The current library sits adjacent the new Hampton Inn which is now in mid construction. Logan City has “prodded the development community” to pull the rug out from under the library and submit proposals for businesses to replace it assuming they will draw business from the Hampton Inn when it’s completed. A “vortex” of business. Oh, by the way, there is already a Hampton Inn just 2 miles down the road.
So, seemingly, the old library’s days are numbered. The bind that the one-term-wonder Petersen has put the city in is that now the city has a lame duck library to match the remainder of his honor’s lame duck term which ended December 31st handing off his snafu to our new mayor, Holly “show me the money” Daines.
Talk and location plans for a brand spanking new library are rampant and exciting. A magnificent 21st Century library! Consultants have been consulted. There has been talk of food courts, waterfalls, community gardens and ferris wheels. Maybe some books as well.
Meanwhile, as downtown Logan is ghosted with empty storefronts due to failed businesses and the push north along Logan’s “Magic Mile” (toward the other Hampton Inn) which is bustling with fast food restaurants, box stores, snow cone huts and RV dealerships, there is a place called “The Emporium”, kind of an inner city mall, beloved by Logan residents and the former center hub of downtown business activity, right across Main Street from the historic Logan Tabernacle. It was purchased by Petersen’s Logan City for about $3 million and vacated to accommodate the “new library” but the idea fell through like an anvil through a manhole. The property, now empty, stands as a living monument to another woulda coulda shoulda thinking moment by the Logan City brain trust.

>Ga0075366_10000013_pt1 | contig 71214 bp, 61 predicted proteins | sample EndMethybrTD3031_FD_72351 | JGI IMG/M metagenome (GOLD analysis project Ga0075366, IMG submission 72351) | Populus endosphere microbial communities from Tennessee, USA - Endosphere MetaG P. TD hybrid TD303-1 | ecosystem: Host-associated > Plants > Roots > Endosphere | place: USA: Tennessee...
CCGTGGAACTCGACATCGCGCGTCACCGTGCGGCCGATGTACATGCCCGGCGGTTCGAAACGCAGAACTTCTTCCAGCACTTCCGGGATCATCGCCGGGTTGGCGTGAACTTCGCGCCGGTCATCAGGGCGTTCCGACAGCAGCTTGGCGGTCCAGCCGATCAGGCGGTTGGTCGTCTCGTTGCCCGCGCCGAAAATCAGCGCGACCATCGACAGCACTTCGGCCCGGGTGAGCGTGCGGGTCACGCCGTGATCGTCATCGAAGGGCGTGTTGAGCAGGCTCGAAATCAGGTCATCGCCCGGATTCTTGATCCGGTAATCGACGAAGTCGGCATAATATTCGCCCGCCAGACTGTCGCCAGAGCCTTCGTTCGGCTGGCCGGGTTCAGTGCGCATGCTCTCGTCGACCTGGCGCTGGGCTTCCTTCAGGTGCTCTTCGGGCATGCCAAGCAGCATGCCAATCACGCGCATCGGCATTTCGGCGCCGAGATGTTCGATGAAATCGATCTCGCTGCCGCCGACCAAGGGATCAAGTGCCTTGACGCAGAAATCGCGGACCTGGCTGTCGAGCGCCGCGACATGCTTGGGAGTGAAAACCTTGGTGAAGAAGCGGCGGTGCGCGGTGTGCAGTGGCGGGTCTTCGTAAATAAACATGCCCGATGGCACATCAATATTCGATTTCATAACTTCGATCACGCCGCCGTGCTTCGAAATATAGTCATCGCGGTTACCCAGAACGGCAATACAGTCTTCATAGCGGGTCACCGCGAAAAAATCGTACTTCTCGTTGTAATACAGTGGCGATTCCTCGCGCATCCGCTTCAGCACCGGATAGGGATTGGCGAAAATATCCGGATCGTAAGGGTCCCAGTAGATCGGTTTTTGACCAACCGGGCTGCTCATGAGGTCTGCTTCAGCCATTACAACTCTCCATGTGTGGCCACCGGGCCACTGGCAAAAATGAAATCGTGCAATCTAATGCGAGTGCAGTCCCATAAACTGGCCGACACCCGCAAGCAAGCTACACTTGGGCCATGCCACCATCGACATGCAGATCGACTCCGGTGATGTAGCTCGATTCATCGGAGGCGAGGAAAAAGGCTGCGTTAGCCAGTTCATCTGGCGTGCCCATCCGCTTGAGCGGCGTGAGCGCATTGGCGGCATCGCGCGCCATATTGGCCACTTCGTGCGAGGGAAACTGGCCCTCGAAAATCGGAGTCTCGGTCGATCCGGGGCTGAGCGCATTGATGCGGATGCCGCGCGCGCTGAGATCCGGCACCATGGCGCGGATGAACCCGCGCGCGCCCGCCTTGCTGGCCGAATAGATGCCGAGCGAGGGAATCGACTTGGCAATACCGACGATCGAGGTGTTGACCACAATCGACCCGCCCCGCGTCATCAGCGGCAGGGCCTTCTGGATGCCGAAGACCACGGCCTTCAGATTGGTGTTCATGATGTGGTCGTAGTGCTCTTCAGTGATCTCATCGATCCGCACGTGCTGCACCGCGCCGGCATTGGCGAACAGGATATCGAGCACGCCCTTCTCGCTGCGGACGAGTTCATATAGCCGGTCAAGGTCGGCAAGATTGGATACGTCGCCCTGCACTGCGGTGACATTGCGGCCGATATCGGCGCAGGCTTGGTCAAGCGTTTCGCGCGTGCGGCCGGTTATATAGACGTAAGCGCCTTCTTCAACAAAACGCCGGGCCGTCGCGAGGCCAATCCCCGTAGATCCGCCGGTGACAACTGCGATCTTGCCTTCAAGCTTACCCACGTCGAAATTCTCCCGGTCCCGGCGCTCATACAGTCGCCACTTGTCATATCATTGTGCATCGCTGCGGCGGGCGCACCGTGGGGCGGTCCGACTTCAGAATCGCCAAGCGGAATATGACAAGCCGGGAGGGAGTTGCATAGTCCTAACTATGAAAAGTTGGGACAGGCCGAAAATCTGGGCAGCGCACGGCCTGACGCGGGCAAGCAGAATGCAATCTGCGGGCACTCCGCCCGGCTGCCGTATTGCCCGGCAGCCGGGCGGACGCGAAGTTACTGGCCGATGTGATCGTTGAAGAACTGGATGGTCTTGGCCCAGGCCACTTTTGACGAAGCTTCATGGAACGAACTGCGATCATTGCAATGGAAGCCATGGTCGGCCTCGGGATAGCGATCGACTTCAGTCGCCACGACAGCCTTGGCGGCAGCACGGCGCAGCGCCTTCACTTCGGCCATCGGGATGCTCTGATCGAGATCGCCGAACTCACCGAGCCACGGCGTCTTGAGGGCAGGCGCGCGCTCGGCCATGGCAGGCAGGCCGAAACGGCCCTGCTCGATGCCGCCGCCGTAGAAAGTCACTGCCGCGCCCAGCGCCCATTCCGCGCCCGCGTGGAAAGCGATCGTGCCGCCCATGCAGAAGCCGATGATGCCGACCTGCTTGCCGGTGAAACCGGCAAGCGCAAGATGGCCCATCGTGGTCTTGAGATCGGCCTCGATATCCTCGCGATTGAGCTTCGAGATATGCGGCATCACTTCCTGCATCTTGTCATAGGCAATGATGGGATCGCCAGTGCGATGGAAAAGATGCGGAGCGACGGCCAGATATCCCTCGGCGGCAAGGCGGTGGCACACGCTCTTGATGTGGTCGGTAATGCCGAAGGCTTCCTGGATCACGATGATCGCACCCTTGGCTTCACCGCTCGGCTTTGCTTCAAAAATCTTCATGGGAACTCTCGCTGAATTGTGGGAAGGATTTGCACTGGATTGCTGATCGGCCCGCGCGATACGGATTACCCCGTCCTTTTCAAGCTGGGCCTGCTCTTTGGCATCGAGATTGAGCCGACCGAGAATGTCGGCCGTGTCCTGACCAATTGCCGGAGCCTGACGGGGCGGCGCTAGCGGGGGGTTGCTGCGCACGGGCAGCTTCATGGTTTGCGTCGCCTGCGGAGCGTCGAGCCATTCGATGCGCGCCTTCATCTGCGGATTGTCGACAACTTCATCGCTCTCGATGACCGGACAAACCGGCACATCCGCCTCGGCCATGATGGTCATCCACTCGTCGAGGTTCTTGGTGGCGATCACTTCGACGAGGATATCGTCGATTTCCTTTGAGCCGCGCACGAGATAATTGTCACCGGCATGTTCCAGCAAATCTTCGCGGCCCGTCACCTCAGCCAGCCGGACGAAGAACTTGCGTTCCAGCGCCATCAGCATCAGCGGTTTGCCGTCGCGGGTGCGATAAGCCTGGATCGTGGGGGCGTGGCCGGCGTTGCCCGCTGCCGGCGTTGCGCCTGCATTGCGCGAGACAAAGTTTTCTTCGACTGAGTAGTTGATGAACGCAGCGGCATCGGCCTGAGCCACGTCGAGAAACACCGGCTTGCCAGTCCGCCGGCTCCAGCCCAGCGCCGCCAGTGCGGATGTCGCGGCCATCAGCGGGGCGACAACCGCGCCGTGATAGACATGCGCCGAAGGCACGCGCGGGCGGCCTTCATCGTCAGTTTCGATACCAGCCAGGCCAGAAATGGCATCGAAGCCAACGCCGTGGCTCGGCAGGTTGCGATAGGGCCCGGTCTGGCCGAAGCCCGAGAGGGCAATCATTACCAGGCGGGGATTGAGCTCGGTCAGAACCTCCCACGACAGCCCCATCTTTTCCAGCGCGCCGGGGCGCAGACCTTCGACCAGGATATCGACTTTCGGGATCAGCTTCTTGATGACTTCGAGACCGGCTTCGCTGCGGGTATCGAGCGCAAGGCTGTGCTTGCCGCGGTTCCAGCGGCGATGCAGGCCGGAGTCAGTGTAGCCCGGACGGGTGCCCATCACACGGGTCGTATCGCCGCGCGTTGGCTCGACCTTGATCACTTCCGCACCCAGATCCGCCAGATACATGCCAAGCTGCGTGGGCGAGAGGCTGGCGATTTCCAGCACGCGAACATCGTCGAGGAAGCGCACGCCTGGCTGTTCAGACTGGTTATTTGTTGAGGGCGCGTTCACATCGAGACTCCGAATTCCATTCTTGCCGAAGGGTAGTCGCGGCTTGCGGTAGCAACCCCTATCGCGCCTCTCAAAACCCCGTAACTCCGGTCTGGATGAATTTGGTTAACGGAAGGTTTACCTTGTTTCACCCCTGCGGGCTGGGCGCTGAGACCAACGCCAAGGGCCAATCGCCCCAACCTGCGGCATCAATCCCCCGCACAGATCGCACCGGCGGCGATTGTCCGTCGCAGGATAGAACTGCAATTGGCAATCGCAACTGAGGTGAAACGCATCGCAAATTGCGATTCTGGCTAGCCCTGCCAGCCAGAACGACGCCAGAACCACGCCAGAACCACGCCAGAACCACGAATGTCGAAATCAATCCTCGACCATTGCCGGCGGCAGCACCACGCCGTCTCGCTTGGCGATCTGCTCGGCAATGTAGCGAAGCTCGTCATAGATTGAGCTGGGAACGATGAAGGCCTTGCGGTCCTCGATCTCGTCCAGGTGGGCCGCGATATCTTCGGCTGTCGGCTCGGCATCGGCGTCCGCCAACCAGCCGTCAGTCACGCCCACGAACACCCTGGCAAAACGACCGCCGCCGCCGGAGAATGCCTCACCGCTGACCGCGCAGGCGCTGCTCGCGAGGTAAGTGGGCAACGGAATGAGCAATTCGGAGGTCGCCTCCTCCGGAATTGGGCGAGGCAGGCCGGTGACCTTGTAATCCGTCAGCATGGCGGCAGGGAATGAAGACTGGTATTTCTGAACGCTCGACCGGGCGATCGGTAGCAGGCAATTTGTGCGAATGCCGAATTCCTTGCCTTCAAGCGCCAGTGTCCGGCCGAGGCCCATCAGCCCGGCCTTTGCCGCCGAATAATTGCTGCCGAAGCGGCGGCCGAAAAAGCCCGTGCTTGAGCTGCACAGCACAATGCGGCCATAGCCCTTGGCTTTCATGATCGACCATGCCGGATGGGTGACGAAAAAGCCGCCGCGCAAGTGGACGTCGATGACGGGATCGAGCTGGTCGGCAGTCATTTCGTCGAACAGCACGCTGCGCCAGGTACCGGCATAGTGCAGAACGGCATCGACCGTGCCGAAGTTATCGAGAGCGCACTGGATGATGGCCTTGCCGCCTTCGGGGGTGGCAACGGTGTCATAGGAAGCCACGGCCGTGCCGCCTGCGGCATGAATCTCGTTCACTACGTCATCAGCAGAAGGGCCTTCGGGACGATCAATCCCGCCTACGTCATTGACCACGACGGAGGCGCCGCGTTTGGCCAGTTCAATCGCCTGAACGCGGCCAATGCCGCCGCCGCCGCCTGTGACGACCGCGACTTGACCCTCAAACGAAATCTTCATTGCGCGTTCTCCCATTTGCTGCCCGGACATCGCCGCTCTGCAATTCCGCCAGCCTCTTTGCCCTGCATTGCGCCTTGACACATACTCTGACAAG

Revitalizing downtown Logan is a noble and worthwhile effort. While I criticize the zany antics of our wanna be leaders, I applaud their willingness to humiliate themselves.
So, as new library locations are desperately considered, every downtown business slumlord and ne’er-do-well property owner are entering the prayer circle. A prospective site has been selected and designated adjacent Logan High School. It’s has been a community eyesore for years, an old gas station called “V-1”, named apparently after Adolph’s rocket.
Estimated costs for the new library were conservatively placed around $10 – $12 million. Nuh-uh. Realistically, the thing will cost double that when all is said and done, probably more, and I haven’t heard one word about the environmental cleanup costs regarding the underground gas tanks.
You’re saying, “But, John, I understand the “rug” analogy, but how will the Logan residents be taken to the cleaners?”. Here’s how. Our new mayor, Holly “show me the money” Daines has about $9 million “saved up” in the Logan City coffers for a new library.
I can still hear the hollow promise from one-term-wonder Craig Petersen, when, at a public meeting about the library issue, he pledged that he would not tax the people of Logan for the costs of the new library, that it was already covered. Well, that was then this is now.
There may be no rug at the Logan city library, but the streets are paved with gold if you’re a local developer.
—John Kushma is a communication consultant and lives in Logan, Utah.